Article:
Chris Jones, Mike Evans, Saquon Barkley, Derrick Henry — the free agent market is full of interesting names that would solve a lot of the Ravens’ problems.

Except this thing called the salary cap exists. And things just got a whole lot tighter for the Ravens when they placed the franchise tag on Justin Madubuike, guaranteeing the defensive lineman $22 million.

As the Ravens look to replace 21 players who will be entering free agency, they will be doing financial gymnastics. Based on conversations with cap experts, here are things you should know to keep up with the onslaught of news about signings and contracts.

How much space do the Ravens have, and how much do they need?

The Ravens need room for Madubuike’s $22.1 million contract, along with Nelson Agholor’s one-year, $3.75 million extension. However, they also need to make space for other free agent signings or re-signings. They need room for all the guys who participate in training camp. They need money to pay their draft class. And then they need money to carry in reserve for late free agent signings and bonuses, among other things.

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The NFL announced Feb. 23 that the salary cap for next year will be $255.4 million, the $30 million jump from last year the largest in NFL history. Before tagging Madubuike, the Ravens were projected to have $11.8 million in space, according to Russell Street Report’s calculations. The tag and Agholor’s contract puts them $9,927,299 million in the red by the rule of 51 (see next section). Russell Street Report’s Brian McFarland, who has been tracking the Ravens’ cap for over 20 years, said he estimates they need $12 million to $15 million in reserve for draft picks and future expenses, such as incentives or signings following injuries.

Eric Eager of SumerSports said, with the Ravens’ lower first-round selection and number of draft picks, only about $10 million of that will have to go to the draft class. Then, accounting for Madubuike’s tag, Agholor’s deal and any free agent signings, he said, in theory, the Ravens need to clear up about $30 million.

How did they tag Madubuike if they’re over the cap now?

Teams don’t have to be cap compliant yet. Once the league year starts March 13, teams need the contracts of their top 51 players to fit under the cap (this is called the rule of 51), but the full 53-man roster and practice squad don’t have to fit until the first game of the year. Because the Ravens have 51 players under contract, any additions won’t count against the cap until the first game. So the Ravens have until March 13 to make their top 51 contracts cap compliant.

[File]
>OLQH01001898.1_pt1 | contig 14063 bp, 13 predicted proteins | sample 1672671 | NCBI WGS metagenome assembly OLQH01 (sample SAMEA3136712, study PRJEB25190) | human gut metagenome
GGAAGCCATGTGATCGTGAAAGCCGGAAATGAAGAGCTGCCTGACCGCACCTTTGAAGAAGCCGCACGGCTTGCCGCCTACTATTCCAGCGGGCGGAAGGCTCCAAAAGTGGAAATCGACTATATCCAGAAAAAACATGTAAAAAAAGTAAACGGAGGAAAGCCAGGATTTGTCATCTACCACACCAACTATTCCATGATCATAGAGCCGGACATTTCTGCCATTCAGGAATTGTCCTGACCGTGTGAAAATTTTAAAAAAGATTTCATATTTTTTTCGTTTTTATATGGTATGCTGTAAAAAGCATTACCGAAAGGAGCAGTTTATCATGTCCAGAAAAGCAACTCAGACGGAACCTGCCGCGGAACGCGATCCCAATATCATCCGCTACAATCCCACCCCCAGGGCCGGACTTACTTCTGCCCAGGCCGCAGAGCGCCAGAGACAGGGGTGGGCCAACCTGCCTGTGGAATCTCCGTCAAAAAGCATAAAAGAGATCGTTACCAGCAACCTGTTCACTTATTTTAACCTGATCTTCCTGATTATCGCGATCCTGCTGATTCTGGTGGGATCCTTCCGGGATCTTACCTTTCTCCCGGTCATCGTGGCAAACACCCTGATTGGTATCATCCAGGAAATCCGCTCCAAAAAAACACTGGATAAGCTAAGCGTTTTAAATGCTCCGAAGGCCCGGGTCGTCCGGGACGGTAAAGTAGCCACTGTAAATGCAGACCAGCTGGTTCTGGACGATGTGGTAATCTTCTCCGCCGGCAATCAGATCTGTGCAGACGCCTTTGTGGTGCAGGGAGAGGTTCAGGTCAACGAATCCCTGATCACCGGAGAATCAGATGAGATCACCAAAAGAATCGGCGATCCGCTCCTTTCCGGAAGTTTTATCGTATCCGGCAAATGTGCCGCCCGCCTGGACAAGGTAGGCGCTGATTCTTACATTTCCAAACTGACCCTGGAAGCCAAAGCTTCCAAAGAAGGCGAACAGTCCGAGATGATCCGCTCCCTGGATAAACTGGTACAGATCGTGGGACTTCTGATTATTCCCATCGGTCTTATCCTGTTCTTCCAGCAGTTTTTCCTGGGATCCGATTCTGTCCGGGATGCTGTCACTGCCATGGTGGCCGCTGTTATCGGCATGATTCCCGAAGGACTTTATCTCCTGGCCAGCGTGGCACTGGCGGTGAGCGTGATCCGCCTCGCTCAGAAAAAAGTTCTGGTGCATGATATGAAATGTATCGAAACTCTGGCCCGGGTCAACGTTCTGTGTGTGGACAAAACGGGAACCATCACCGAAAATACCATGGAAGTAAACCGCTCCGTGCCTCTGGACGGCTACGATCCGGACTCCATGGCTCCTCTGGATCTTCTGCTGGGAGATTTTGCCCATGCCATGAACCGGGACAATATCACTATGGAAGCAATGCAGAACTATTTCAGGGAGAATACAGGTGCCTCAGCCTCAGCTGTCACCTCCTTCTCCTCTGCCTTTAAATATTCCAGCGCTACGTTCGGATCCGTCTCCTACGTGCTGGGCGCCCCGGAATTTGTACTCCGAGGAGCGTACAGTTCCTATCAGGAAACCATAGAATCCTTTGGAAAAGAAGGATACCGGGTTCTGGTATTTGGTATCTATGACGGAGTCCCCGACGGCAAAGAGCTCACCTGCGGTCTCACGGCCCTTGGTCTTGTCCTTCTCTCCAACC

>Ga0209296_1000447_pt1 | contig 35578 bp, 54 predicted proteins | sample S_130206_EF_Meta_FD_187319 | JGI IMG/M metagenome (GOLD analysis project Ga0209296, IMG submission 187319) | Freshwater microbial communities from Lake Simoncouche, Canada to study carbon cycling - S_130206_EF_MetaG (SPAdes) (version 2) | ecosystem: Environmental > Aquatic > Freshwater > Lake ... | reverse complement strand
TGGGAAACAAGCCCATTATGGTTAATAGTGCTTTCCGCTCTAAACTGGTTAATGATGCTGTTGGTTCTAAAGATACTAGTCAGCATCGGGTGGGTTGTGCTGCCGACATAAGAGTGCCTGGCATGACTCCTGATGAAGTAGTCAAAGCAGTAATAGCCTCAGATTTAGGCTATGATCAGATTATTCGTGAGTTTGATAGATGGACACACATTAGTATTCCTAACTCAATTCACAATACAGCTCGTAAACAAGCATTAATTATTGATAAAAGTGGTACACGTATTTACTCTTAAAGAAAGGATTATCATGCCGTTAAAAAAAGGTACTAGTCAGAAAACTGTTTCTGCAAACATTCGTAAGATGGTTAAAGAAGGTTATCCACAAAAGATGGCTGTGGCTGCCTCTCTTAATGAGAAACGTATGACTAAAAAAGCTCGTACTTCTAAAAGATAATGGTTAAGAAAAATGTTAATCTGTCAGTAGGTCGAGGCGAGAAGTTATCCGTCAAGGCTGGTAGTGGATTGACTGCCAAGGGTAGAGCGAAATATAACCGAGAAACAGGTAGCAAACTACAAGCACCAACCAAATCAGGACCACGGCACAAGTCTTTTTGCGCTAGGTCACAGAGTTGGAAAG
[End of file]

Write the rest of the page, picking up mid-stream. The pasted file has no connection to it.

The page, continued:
What goes into a player’s cap hit?

A player’s cap hit and his salary are not the same thing. For example, you may have heard about Odell Beckham Jr.’s $15 million contract — but his salary last year was just over $1 million. How?

Well, a player’s contract has several components. There’s his Paragraph 5 salary, which is the amount the player’s week-to-week paychecks total. Then there are signing bonuses and performance incentives, among other bonuses. The signing bonuses are paid to the player immediately when he signs. However, for the sake of the cap, those bonuses can be prorated over up to five years (even though the money is already in the player’s wallet). In Beckham’s case, the majority of his contract is in bonuses.

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To summarize, a player’s cap hit, heading into the season, includes his base salary and the prorated bonus. By the end of the year, it can also include other bonuses and incentives (which are not as relevant for free agency, but stay tuned).

How can the Ravens create money?

A player can agree to a pay cut. Usually, that would mean his salary goes down but incentives are built in to give players a chance to earn the money back. Contracts can also be restructured, with salaries being turned into bonuses. Teams and players can also agree to an extension, which would allow teams not only to lower the salary hit but to spread the bonus over more years. Teams can also cut players.

What methods do they use?

McFarland said it’s rare to see players take a pay cut.

“Usually when that happens, teams will — and the Ravens have certainly done this — put in incentives that will allow the player to earn the money back,” McFarland said. “But that money [incentives earned] would generally count against the following year’s cap.”

Extensions and releases are common.

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However, although the Ravens have restructured contracts in the past, that’s where things are starting to change. Usually, the Ravens wouldn’t get too fancy or complicated, but McFarland said it seems as though they’re starting to do bookkeeping gymnastics to build winning teams around Lamar Jackson before the cap hit of his new contract becomes more restrictive.

How do you determine candidates for release?

Baltimore Ravens fullback Patrick Ricard (42) spikes the ball after scoring a touchdown against the Miami Dolphins at M&T Bank Stadium on Sunday, December 31, 2023. The Ravens won, 56-19, to secure the best record in the AFC.
Fullback Patrick Ricard comes with a $5.115 million salary cap hit and a $4 million salary in 2024. (Ulysses Muñoz/The Baltimore Banner)

It’s not as simple as saying this player’s good, that player’s bad or this contract is big and that one is small. A player’s age, skill and health play into it, but a lot of this goes back to the difference between salary and guaranteed money.

When you release a player, you still owe him his guaranteed money. It counts against the cap, but the player isn’t on the team, so it’s called dead money.

“To me, the biggest misconception is when everyone is like ‘dead money’ — dead money has already been paid to the player,” Eager said. “You can’t go back and ask for that back. It’s just that money hasn’t been accounted for on the cap.”